The Gender Division of Welfare: The Impact of the British and German Welfare States

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Cambridge University Press, 2000. máj. 9. - 273 oldal
The Gender Division of Welfare is an ambitious new study that raises interesting and important questions concerning the relationship between welfare states, gender differentiation and social inequality. The book traces the consequences of different welfare state and social policy arrangements for women and men and the househ olds in which they live. Mary Daly examines the British and German welfare states showing that both countries differ markedly in the measures they have instituted in various areas.
 

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Tartalomjegyzék

Theory on the Welfare State The Place of Gender?
19
A Framework for Analysing the Gender Dimension of Welfare States
45
The British and German Welfare States and the Support of Family and Gender Relations
73
Sex Gender and the Distributive Principles of Cash Transfer Systems
98
Income Inequality and Resourcebased Relations
129
Sex Gender and Poverty
156
Marriage Financial Relations and Womens Economic Risks
184
Welfare States and Gender Divisions
209
The Data Sources and Some Necessary Modifications
234
Issues of Poverty Measurement
240
Notes
243
References
255
Index
268
Copyright

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A szerzőről (2000)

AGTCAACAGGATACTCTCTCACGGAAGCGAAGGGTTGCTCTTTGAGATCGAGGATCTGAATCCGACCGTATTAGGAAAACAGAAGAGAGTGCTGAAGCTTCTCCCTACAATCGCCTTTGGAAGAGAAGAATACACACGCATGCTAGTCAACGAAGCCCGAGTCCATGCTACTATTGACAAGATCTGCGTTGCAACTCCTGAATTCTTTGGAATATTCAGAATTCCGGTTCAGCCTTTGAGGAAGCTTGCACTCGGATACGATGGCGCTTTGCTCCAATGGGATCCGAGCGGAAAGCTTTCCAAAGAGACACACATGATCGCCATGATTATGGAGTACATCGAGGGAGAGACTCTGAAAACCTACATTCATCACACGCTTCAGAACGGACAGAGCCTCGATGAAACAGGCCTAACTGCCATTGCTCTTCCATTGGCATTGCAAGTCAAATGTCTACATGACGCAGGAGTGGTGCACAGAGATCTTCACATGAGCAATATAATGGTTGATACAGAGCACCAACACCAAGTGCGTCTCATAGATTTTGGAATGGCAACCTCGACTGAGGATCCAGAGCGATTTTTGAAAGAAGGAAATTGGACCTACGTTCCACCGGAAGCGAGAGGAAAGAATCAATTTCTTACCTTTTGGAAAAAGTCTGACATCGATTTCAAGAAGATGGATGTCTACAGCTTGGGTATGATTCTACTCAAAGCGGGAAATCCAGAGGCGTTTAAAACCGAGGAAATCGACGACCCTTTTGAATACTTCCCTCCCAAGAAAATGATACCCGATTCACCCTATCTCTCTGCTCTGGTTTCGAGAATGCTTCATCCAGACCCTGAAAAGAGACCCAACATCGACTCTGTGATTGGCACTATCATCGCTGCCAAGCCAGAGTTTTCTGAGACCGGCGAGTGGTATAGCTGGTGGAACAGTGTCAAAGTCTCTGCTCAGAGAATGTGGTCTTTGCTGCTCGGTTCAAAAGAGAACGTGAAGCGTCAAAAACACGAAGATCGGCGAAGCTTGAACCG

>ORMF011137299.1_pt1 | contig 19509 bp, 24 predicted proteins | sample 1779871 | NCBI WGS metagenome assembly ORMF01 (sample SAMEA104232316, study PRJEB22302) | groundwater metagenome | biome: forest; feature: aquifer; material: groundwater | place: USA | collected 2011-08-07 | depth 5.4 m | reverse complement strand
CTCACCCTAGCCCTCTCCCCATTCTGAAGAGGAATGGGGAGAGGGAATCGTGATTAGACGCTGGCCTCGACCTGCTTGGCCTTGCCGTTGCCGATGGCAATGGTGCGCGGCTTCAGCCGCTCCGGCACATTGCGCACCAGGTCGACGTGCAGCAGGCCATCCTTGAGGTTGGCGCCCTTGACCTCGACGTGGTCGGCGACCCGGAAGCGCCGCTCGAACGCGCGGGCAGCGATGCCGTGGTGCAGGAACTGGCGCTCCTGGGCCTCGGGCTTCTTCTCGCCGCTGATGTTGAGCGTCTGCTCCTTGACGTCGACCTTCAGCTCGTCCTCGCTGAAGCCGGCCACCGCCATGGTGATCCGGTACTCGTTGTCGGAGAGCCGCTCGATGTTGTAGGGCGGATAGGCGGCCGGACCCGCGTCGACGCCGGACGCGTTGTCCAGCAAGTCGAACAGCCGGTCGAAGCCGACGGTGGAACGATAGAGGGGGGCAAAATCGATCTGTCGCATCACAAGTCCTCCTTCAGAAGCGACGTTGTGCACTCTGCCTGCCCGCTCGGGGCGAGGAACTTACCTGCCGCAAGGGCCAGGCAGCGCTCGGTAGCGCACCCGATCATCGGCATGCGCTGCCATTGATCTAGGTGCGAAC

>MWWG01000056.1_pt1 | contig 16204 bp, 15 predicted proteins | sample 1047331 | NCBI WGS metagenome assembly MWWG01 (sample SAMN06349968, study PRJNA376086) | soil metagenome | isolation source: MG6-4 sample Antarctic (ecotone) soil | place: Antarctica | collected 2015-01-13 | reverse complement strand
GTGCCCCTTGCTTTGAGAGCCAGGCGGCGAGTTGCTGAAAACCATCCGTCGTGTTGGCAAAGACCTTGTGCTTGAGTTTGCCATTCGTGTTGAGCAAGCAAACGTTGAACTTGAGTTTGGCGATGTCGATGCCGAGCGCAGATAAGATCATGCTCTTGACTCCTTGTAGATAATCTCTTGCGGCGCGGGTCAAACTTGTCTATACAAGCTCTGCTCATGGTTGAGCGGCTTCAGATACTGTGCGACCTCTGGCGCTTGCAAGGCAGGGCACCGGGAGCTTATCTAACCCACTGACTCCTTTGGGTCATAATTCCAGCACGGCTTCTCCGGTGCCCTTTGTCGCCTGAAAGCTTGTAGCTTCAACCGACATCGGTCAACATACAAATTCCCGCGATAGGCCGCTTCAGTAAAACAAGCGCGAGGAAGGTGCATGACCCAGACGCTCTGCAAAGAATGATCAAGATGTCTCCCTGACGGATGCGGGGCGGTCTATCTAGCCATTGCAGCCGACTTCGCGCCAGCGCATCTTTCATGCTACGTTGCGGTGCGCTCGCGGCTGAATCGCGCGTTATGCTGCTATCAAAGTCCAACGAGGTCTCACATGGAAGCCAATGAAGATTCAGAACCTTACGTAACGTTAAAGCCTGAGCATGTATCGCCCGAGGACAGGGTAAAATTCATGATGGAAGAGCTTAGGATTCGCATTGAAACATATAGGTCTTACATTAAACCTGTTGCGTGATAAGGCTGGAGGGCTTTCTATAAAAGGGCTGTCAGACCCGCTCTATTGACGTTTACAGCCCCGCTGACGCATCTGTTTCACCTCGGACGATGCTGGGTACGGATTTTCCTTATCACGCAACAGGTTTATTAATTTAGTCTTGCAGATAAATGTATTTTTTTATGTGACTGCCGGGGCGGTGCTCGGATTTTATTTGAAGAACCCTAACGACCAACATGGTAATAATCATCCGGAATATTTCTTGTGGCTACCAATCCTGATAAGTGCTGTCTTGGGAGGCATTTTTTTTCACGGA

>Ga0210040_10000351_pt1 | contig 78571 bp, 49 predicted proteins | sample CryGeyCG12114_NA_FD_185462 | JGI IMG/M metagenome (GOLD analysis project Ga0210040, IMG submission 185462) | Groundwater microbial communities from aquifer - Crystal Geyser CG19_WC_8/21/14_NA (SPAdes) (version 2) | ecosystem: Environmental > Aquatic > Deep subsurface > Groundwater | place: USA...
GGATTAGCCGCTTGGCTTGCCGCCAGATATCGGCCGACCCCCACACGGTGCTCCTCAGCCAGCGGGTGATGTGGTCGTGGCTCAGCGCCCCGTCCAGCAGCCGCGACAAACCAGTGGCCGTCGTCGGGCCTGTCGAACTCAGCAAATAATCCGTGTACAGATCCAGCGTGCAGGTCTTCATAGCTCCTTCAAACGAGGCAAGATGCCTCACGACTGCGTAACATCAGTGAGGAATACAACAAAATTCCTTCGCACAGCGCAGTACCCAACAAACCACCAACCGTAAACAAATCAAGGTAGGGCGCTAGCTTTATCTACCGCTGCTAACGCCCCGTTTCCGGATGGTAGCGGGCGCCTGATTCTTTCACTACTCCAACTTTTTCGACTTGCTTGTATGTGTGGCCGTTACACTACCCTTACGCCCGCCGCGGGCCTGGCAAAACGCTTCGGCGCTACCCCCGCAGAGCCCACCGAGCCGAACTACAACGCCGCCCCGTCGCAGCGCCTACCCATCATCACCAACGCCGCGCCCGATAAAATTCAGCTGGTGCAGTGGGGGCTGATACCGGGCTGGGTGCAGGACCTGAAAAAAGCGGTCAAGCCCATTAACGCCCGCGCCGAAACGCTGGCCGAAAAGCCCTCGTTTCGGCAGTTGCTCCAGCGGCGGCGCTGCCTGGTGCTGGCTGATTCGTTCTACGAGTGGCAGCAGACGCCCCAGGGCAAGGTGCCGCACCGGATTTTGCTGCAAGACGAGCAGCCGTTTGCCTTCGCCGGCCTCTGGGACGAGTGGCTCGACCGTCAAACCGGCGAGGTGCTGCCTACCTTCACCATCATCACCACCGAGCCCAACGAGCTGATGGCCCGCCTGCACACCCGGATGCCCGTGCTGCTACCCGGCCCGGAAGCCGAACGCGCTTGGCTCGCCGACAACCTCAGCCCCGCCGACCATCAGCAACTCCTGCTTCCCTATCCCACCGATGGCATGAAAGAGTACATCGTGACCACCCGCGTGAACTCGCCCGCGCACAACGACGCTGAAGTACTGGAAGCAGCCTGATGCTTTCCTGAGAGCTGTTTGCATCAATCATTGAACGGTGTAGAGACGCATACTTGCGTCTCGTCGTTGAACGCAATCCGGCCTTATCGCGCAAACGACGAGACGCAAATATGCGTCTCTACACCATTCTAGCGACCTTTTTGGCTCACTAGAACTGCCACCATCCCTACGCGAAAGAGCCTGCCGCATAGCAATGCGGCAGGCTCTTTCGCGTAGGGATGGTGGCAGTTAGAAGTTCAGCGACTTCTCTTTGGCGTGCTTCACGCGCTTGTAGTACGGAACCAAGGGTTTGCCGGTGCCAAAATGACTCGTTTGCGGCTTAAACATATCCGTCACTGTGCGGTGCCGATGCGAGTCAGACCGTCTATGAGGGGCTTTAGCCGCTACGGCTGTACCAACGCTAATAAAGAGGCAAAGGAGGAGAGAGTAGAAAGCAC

A radical feminist theorist and theologian, Daly was educated at Catholic schools in the United States and the University of Fribourg in Switzerland. She has also taught at Boston College since 1969. Shortly after she received her advanced degrees, Daly ceased to be a traditional Catholic and began challenging the church's conservatism from a feminist and radical or "new Catholic" perspective. She finally broke completely with the church during a period of profound disillusionment following the events of the Second Vatican Council, in which significant feminist and other liberal reforms were not enacted. This disillusionment is reflected in the influential The Church and the Second Sex (1968), which articulates a critique of the systemic sexism and intolerance of the church as an institution and a body of doctrinal texts. Patriarchy, she argues, relies on Christianity. Realizing that her feminism and lesbianism would never find an effective voice within the confines of the church or within the society at large, Daly began to purge what she saw as the influence of patriarchy in her language and her spiritual beliefs. Her first "post-Christian" book, Beyond God the Father (1973), takes as its starting point a rejection of the essential misogyny of Western Christianity in favor of a broader-based spirituality that allows for women's expression, including lesbian expression. Although Daly sees the possibility of a feminist revolution as dependent upon the physical, emotional, and spiritual connections among women, she is nevertheless somewhat suspicious of the notion of lesbianism, because it may be a limiting definition imposed upon women's experience by patriarchal culture. Indeed, for Daly, all language is suspect because it embodies a patriarchal vision of reality that it therefore helps to reproduce. She argues that female spirituality and sexuality cannot be reconstructed unless language itself is reconstructed and suggests that vocabulary should replace the masculine vocabulary that paralyze feminine spirituality. Daly's theses about language are most forcefully presented in her best-known work, Gyn/Ecology (1978), in which she asserts that women must create a "gynomorphic" language in order to cultivate "gynaesthesia," the ability to perceive the interrelatedness of things that women develop when they become feminists and work in women-only collectives. "Gyn/Ecology" is Daly's name for the new kind of knowledge that results; it replaces the patriarchal medicalization and objectification of the female body. Daly's insistence that women have been robbed of the human power of naming of the self, the world, and God, which they must reclaim in order to realize their human potential, informs her later works, in which her feminist wordplay intensifies: Pure Lust (1984) and Webster's First New Intergalactic Wickedary of the English Language (1987).

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